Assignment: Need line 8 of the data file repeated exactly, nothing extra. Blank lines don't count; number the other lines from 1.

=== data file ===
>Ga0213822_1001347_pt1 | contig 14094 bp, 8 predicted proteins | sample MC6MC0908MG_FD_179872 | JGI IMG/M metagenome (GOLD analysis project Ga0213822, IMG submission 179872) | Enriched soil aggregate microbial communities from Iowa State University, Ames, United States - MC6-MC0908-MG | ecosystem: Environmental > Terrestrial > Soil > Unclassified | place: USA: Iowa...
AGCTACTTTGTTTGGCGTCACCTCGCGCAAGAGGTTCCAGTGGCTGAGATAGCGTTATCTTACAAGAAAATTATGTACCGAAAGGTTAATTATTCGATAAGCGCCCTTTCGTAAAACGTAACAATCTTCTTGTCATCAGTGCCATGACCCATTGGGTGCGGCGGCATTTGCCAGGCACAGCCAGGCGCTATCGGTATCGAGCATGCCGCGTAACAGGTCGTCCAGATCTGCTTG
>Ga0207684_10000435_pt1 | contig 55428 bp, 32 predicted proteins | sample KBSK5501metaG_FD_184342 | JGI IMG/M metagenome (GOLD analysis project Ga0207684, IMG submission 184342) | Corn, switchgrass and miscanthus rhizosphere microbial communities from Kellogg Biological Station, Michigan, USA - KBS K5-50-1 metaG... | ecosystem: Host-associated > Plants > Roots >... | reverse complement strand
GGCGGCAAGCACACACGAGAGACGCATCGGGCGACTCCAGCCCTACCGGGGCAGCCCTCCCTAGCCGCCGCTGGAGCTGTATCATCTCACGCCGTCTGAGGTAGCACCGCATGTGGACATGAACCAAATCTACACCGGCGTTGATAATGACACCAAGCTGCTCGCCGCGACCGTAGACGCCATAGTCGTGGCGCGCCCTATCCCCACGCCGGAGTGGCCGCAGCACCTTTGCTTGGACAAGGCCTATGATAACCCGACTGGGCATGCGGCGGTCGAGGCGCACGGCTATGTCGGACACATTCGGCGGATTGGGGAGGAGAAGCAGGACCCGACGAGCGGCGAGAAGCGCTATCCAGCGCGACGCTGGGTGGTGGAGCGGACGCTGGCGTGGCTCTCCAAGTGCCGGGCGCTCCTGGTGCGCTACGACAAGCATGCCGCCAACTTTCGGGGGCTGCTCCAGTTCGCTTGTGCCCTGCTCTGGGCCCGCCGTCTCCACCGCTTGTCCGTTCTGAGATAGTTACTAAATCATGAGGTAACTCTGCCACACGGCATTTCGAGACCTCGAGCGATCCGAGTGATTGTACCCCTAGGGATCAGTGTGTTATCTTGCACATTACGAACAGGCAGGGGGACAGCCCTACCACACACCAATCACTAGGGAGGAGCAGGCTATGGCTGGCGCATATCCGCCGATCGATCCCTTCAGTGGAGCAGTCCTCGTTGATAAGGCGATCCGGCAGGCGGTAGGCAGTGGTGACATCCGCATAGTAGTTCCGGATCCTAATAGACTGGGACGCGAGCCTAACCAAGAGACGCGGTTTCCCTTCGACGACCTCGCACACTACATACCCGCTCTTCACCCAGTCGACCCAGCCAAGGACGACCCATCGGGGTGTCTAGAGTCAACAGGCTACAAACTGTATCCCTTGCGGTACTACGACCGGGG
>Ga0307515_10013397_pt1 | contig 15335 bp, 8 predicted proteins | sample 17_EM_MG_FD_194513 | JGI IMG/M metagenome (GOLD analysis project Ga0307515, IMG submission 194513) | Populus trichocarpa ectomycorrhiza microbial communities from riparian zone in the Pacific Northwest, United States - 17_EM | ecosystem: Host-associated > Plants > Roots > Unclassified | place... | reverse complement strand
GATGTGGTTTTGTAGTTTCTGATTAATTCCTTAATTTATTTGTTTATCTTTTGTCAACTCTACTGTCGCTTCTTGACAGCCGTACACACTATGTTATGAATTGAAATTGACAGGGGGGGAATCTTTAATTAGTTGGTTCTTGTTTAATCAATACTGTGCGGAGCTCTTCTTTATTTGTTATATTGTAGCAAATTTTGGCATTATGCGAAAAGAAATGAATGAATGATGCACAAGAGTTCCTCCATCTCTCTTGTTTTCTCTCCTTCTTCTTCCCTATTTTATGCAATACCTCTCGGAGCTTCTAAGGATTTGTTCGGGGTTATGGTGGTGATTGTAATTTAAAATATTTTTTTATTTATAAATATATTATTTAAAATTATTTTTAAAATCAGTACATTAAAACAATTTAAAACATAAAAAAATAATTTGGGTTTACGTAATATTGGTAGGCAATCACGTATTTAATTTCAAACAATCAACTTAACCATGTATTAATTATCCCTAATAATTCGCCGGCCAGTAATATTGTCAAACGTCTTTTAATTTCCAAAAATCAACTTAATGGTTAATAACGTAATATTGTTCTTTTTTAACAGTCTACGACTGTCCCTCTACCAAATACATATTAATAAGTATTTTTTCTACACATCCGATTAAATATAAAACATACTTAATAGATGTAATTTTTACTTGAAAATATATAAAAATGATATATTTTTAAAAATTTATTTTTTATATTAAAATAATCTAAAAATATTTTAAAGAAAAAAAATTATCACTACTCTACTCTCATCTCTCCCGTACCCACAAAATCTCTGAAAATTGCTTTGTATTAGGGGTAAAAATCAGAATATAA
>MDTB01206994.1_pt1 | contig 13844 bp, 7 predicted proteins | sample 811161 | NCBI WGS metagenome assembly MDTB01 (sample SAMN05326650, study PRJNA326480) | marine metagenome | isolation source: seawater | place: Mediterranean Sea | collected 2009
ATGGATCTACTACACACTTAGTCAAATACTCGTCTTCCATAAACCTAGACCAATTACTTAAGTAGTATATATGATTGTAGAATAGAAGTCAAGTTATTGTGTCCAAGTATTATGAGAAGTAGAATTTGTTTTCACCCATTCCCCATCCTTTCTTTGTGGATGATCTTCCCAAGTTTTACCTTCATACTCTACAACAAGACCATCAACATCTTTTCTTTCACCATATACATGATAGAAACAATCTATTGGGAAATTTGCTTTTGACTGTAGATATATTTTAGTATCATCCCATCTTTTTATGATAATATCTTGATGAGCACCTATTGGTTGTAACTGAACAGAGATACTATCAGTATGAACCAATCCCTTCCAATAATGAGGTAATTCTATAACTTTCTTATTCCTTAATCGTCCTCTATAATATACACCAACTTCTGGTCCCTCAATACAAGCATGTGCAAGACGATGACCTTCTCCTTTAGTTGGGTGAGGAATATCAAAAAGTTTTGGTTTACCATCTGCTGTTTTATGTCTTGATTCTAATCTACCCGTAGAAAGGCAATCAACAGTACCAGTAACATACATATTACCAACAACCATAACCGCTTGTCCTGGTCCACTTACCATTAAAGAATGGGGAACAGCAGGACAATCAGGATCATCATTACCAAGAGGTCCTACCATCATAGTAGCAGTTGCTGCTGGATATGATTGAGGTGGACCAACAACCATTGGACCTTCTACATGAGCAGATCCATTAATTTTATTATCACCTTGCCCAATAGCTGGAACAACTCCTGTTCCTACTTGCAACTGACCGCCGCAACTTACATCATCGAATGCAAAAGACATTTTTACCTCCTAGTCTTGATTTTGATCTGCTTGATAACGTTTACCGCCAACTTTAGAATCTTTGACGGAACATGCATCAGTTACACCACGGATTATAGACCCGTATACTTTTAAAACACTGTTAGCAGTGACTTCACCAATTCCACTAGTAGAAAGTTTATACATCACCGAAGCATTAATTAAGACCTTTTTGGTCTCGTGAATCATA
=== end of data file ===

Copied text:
ATGGATCTACTACACACTTAGTCAAATACTCGTCTTCCATAAACCTAGACCAATTACTTAAGTAGTATATATGATTGTAGAATAGAAGTCAAGTTATTGTGTCCAAGTATTATGAGAAGTAGAATTTGTTTTCACCCATTCCCCATCCTTTCTTTGTGGATGATCTTCCCAAGTTTTACCTTCATACTCTACAACAAGACCATCAACATCTTTTCTTTCACCATATACATGATAGAAACAATCTATTGGGAAATTTGCTTTTGACTGTAGATATATTTTAGTATCATCCCATCTTTTTATGATAATATCTTGATGAGCACCTATTGGTTGTAACTGAACAGAGATACTATCAGTATGAACCAATCCCTTCCAATAATGAGGTAATTCTATAACTTTCTTATTCCTTAATCGTCCTCTATAATATACACCAACTTCTGGTCCCTCAATACAAGCATGTGCAAGACGATGACCTTCTCCTTTAGTTGGGTGAGGAATATCAAAAAGTTTTGGTTTACCATCTGCTGTTTTATGTCTTGATTCTAATCTACCCGTAGAAAGGCAATCAACAGTACCAGTAACATACATATTACCAACAACCATAACCGCTTGTCCTGGTCCACTTACCATTAAAGAATGGGGAACAGCAGGACAATCAGGATCATCATTACCAAGAGGTCCTACCATCATAGTAGCAGTTGCTGCTGGATATGATTGAGGTGGACCAACAACCATTGGACCTTCTACATGAGCAGATCCATTAATTTTATTATCACCTTGCCCAATAGCTGGAACAACTCCTGTTCCTACTTGCAACTGACCGCCGCAACTTACATCATCGAATGCAAAAGACATTTTTACCTCCTAGTCTTGATTTTGATCTGCTTGATAACGTTTACCGCCAACTTTAGAATCTTTGACGGAACATGCATCAGTTACACCACGGATTATAGACCCGTATACTTTTAAAACACTGTTAGCAGTGACTTCACCAATTCCACTAGTAGAAAGTTTATACATCACCGAAGCATTAATTAAGACCTTTTTGGTCTCGTGAATCATA